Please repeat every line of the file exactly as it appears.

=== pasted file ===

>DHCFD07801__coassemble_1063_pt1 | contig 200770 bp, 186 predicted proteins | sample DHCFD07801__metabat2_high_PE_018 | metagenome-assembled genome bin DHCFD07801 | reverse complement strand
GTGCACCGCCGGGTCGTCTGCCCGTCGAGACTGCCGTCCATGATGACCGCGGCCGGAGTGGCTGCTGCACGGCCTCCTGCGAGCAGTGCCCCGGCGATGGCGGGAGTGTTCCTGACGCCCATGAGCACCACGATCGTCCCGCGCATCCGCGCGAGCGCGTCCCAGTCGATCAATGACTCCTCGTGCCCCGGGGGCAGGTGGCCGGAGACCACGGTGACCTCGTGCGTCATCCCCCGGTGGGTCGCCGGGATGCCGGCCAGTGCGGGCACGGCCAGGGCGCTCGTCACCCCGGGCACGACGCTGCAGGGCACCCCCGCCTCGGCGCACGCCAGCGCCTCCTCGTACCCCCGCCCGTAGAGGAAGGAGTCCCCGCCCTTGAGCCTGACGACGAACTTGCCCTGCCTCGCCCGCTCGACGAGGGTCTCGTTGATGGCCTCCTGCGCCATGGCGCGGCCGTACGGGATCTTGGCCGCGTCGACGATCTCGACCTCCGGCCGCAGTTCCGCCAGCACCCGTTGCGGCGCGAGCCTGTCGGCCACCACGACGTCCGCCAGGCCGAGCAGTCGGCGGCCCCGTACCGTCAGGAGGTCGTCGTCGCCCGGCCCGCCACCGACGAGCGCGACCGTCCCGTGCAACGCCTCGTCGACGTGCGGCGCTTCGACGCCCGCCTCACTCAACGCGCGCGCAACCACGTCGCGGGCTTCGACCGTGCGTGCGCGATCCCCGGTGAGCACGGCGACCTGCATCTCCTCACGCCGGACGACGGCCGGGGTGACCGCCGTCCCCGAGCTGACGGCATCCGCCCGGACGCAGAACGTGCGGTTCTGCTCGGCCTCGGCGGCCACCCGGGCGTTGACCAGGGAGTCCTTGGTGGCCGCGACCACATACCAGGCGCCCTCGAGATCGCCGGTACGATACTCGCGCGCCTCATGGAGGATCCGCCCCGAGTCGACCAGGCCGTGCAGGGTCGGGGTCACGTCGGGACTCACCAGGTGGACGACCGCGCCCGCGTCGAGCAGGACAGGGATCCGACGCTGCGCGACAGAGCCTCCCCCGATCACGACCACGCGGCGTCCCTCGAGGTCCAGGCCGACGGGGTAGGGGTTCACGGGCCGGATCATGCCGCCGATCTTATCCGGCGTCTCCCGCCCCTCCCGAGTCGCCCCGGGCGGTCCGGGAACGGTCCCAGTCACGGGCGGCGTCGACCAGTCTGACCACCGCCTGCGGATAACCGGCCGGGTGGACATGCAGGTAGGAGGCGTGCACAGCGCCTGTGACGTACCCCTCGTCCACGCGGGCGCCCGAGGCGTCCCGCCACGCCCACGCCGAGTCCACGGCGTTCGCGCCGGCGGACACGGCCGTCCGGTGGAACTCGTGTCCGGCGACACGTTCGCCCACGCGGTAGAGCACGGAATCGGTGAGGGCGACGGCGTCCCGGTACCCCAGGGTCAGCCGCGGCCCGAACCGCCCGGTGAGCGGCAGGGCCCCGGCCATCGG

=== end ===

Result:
>DHCFD07801__coassemble_1063_pt1 | contig 200770 bp, 186 predicted proteins | sample DHCFD07801__metabat2_high_PE_018 | metagenome-assembled genome bin DHCFD07801 | reverse complement strand
GTGCACCGCCGGGTCGTCTGCCCGTCGAGACTGCCGTCCATGATGACCGCGGCCGGAGTGGCTGCTGCACGGCCTCCTGCGAGCAGTGCCCCGGCGATGGCGGGAGTGTTCCTGACGCCCATGAGCACCACGATCGTCCCGCGCATCCGCGCGAGCGCGTCCCAGTCGATCAATGACTCCTCGTGCCCCGGGGGCAGGTGGCCGGAGACCACGGTGACCTCGTGCGTCATCCCCCGGTGGGTCGCCGGGATGCCGGCCAGTGCGGGCACGGCCAGGGCGCTCGTCACCCCGGGCACGACGCTGCAGGGCACCCCCGCCTCGGCGCACGCCAGCGCCTCCTCGTACCCCCGCCCGTAGAGGAAGGAGTCCCCGCCCTTGAGCCTGACGACGAACTTGCCCTGCCTCGCCCGCTCGACGAGGGTCTCGTTGATGGCCTCCTGCGCCATGGCGCGGCCGTACGGGATCTTGGCCGCGTCGACGATCTCGACCTCCGGCCGCAGTTCCGCCAGCACCCGTTGCGGCGCGAGCCTGTCGGCCACCACGACGTCCGCCAGGCCGAGCAGTCGGCGGCCCCGTACCGTCAGGAGGTCGTCGTCGCCCGGCCCGCCACCGACGAGCGCGACCGTCCCGTGCAACGCCTCGTCGACGTGCGGCGCTTCGACGCCCGCCTCACTCAACGCGCGCGCAACCACGTCGCGGGCTTCGACCGTGCGTGCGCGATCCCCGGTGAGCACGGCGACCTGCATCTCCTCACGCCGGACGACGGCCGGGGTGACCGCCGTCCCCGAGCTGACGGCATCCGCCCGGACGCAGAACGTGCGGTTCTGCTCGGCCTCGGCGGCCACCCGGGCGTTGACCAGGGAGTCCTTGGTGGCCGCGACCACATACCAGGCGCCCTCGAGATCGCCGGTACGATACTCGCGCGCCTCATGGAGGATCCGCCCCGAGTCGACCAGGCCGTGCAGGGTCGGGGTCACGTCGGGACTCACCAGGTGGACGACCGCGCCCGCGTCGAGCAGGACAGGGATCCGACGCTGCGCGACAGAGCCTCCCCCGATCACGACCACGCGGCGTCCCTCGAGGTCCAGGCCGACGGGGTAGGGGTTCACGGGCCGGATCATGCCGCCGATCTTATCCGGCGTCTCCCGCCCCTCCCGAGTCGCCCCGGGCGGTCCGGGAACGGTCCCAGTCACGGGCGGCGTCGACCAGTCTGACCACCGCCTGCGGATAACCGGCCGGGTGGACATGCAGGTAGGAGGCGTGCACAGCGCCTGTGACGTACCCCTCGTCCACGCGGGCGCCCGAGGCGTCCCGCCACGCCCACGCCGAGTCCACGGCGTTCGCGCCGGCGGACACGGCCGTCCGGTGGAACTCGTGTCCGGCGACACGTTCGCCCACGCGGTAGAGCACGGAATCGGTGAGGGCGACGGCGTCCCGGTACCCCAGGGTCAGCCGCGGCCCGAACCGCCCGGTGAGCGGCAGGGCCCCGGCCATCGG